A C ase for D econstruction................................................................................ 2
A dv antag es ....................................................... 2
D isadvantages ....................................................................... ... ..... . .........4.....4
Is R euse of N on-V irgin W ood Possible?.................................... ..................... 5
A C ase for V irgin W ood ........ .......... ............... ...................... ............... 8
Research Scope .......... .................. .......................... 12

2 REVIEW OF LITERA TURE ......... ................. ................................ ............... 14

A m ount of Construction Each Y ear ........................................ ....................... 14
Amount of Deconstruction/Demolition Each Year ............. .....................................15
Increased Availability of M materials .......... ........... .. ........... .. ............ 15
How are Virgin Trees Turned Into Usable Wood? ..........................................16
V irgin W ood Processes......................... ..........................................16
H arvesting ............................................. 16
S a w m ill ..................................................................................................... .. 1 7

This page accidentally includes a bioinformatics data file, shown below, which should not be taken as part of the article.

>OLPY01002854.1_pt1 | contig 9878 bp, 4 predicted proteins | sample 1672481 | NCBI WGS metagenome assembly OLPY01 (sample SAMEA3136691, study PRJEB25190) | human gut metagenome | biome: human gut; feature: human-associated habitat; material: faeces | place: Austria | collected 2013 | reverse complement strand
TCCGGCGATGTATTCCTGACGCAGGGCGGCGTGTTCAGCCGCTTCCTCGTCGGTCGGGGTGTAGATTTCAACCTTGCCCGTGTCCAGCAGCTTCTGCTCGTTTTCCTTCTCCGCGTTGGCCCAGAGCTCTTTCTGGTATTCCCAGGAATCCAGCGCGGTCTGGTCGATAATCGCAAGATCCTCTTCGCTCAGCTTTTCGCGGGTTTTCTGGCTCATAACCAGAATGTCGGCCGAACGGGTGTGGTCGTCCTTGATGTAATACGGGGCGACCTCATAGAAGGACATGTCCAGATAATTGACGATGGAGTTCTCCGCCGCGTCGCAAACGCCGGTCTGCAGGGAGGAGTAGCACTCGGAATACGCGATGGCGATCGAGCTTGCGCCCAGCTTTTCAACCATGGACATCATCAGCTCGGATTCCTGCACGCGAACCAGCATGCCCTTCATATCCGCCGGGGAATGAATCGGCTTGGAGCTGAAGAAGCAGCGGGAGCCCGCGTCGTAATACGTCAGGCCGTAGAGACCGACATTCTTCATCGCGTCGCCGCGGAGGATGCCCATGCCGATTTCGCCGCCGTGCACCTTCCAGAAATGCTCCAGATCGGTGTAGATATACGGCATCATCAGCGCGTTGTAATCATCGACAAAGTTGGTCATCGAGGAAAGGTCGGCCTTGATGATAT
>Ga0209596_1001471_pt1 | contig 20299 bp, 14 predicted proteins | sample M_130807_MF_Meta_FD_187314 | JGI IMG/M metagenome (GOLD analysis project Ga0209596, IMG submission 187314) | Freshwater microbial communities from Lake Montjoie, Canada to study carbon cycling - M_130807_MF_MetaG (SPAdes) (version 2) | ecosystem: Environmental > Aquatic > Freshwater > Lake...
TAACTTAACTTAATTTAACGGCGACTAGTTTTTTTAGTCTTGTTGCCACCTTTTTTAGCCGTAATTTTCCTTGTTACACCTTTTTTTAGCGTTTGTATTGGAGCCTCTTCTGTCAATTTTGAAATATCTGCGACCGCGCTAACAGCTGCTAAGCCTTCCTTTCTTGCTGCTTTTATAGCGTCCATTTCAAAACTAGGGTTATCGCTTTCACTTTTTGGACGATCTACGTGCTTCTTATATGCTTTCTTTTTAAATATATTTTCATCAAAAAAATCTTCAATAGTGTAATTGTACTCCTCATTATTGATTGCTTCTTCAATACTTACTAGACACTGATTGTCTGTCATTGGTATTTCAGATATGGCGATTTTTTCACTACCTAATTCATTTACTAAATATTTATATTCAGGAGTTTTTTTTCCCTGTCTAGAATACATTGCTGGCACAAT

The D construction Process ............................................... ............................ 18
R aw M material Extraction.............................................. ............................ 18
M material R efi n in g ....................................................................... ................ .. 2 1
U se/R eu se ................................................................. .................... 22
Disposal ....................................................... ........ 23
Disadvantages of Unlined Landfills .............. ............................................. 25
Costs of Deconstruction Verses Demolition.......................................................28









3 LIFE CYCLE ANALY SIS .......................................................... ............... 33

A b stract .................................................... ............................ 33
Introdu action ....................................... ........................................................ 34
M eth o d s ...................................... ..........................3 7
Description of Fort McClellan Barracks ..................................... .......37
The Deconstruction Process and Four Scenarios Studied ............... ................37
L ife C ycle A naly sis ..............................................................39
F functional U nit .................................. .................................................. ..........39
Scope and Goal Definition ................. ................. ............................ 39
F ig u re 3 -2 ................................................................3 9